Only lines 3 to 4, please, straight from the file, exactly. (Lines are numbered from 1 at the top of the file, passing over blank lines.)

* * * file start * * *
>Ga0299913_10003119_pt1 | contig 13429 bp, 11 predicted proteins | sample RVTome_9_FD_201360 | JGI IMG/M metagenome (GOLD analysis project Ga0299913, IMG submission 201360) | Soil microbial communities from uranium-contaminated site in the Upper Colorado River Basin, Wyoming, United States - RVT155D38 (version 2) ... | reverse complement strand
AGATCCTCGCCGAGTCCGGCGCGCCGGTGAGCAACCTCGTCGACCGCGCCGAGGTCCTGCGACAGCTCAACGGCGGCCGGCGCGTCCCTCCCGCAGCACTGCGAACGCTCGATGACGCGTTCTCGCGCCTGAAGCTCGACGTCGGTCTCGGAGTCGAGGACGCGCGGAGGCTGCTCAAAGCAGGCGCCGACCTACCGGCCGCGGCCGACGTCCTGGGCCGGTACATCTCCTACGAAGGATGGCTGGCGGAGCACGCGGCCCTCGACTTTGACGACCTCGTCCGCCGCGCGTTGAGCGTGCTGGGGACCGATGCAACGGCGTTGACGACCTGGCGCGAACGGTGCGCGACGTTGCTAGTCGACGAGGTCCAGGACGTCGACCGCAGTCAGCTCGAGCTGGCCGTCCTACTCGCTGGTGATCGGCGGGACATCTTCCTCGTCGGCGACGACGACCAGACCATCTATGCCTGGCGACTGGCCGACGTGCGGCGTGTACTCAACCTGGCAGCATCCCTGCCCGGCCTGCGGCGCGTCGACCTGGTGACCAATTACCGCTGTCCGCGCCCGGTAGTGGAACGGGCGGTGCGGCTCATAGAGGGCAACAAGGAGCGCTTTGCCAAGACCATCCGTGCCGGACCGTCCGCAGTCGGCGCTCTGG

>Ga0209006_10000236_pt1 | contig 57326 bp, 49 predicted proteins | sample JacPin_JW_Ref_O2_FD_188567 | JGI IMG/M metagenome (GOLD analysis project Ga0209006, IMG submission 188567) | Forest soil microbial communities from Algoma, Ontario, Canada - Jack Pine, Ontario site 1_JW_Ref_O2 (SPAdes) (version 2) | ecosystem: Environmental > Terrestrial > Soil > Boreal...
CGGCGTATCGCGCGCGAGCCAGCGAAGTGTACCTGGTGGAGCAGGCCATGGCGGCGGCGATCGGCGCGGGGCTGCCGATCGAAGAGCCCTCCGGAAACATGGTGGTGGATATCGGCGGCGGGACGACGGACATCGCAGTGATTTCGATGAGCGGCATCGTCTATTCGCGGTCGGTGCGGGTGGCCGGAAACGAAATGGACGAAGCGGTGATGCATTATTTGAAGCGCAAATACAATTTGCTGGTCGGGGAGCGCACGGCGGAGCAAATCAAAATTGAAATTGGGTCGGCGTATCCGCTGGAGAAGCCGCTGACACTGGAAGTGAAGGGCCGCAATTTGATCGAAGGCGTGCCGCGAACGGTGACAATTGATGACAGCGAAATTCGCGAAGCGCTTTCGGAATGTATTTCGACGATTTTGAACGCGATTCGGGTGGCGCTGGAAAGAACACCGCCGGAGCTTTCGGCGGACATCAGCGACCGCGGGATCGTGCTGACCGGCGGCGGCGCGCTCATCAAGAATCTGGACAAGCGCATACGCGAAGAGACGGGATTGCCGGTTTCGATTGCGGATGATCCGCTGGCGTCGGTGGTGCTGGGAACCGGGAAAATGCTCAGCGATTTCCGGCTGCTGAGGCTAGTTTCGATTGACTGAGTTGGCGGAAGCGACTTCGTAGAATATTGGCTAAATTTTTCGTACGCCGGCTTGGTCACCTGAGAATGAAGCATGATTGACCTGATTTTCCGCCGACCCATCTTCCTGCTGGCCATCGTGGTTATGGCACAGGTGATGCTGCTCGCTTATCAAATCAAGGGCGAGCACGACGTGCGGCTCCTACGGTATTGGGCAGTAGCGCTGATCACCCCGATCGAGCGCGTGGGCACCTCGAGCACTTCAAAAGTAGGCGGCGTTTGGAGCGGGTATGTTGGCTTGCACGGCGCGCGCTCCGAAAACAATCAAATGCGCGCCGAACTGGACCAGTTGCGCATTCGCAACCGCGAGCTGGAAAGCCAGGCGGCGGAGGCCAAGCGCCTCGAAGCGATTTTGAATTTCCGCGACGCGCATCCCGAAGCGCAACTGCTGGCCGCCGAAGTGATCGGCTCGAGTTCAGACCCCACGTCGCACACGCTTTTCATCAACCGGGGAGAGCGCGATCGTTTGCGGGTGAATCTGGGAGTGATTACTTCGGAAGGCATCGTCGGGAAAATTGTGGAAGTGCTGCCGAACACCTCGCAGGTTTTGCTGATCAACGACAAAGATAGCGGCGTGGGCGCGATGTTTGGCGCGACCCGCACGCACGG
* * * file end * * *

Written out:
>Ga0209006_10000236_pt1 | contig 57326 bp, 49 predicted proteins | sample JacPin_JW_Ref_O2_FD_188567 | JGI IMG/M metagenome (GOLD analysis project Ga0209006, IMG submission 188567) | Forest soil microbial communities from Algoma, Ontario, Canada - Jack Pine, Ontario site 1_JW_Ref_O2 (SPAdes) (version 2) | ecosystem: Environmental > Terrestrial > Soil > Boreal...
CGGCGTATCGCGCGCGAGCCAGCGAAGTGTACCTGGTGGAGCAGGCCATGGCGGCGGCGATCGGCGCGGGGCTGCCGATCGAAGAGCCCTCCGGAAACATGGTGGTGGATATCGGCGGCGGGACGACGGACATCGCAGTGATTTCGATGAGCGGCATCGTCTATTCGCGGTCGGTGCGGGTGGCCGGAAACGAAATGGACGAAGCGGTGATGCATTATTTGAAGCGCAAATACAATTTGCTGGTCGGGGAGCGCACGGCGGAGCAAATCAAAATTGAAATTGGGTCGGCGTATCCGCTGGAGAAGCCGCTGACACTGGAAGTGAAGGGCCGCAATTTGATCGAAGGCGTGCCGCGAACGGTGACAATTGATGACAGCGAAATTCGCGAAGCGCTTTCGGAATGTATTTCGACGATTTTGAACGCGATTCGGGTGGCGCTGGAAAGAACACCGCCGGAGCTTTCGGCGGACATCAGCGACCGCGGGATCGTGCTGACCGGCGGCGGCGCGCTCATCAAGAATCTGGACAAGCGCATACGCGAAGAGACGGGATTGCCGGTTTCGATTGCGGATGATCCGCTGGCGTCGGTGGTGCTGGGAACCGGGAAAATGCTCAGCGATTTCCGGCTGCTGAGGCTAGTTTCGATTGACTGAGTTGGCGGAAGCGACTTCGTAGAATATTGGCTAAATTTTTCGTACGCCGGCTTGGTCACCTGAGAATGAAGCATGATTGACCTGATTTTCCGCCGACCCATCTTCCTGCTGGCCATCGTGGTTATGGCACAGGTGATGCTGCTCGCTTATCAAATCAAGGGCGAGCACGACGTGCGGCTCCTACGGTATTGGGCAGTAGCGCTGATCACCCCGATCGAGCGCGTGGGCACCTCGAGCACTTCAAAAGTAGGCGGCGTTTGGAGCGGGTATGTTGGCTTGCACGGCGCGCGCTCCGAAAACAATCAAATGCGCGCCGAACTGGACCAGTTGCGCATTCGCAACCGCGAGCTGGAAAGCCAGGCGGCGGAGGCCAAGCGCCTCGAAGCGATTTTGAATTTCCGCGACGCGCATCCCGAAGCGCAACTGCTGGCCGCCGAAGTGATCGGCTCGAGTTCAGACCCCACGTCGCACACGCTTTTCATCAACCGGGGAGAGCGCGATCGTTTGCGGGTGAATCTGGGAGTGATTACTTCGGAAGGCATCGTCGGGAAAATTGTGGAAGTGCTGCCGAACACCTCGCAGGTTTTGCTGATCAACGACAAAGATAGCGGCGTGGGCGCGATGTTTGGCGCGACCCGCACGCACGG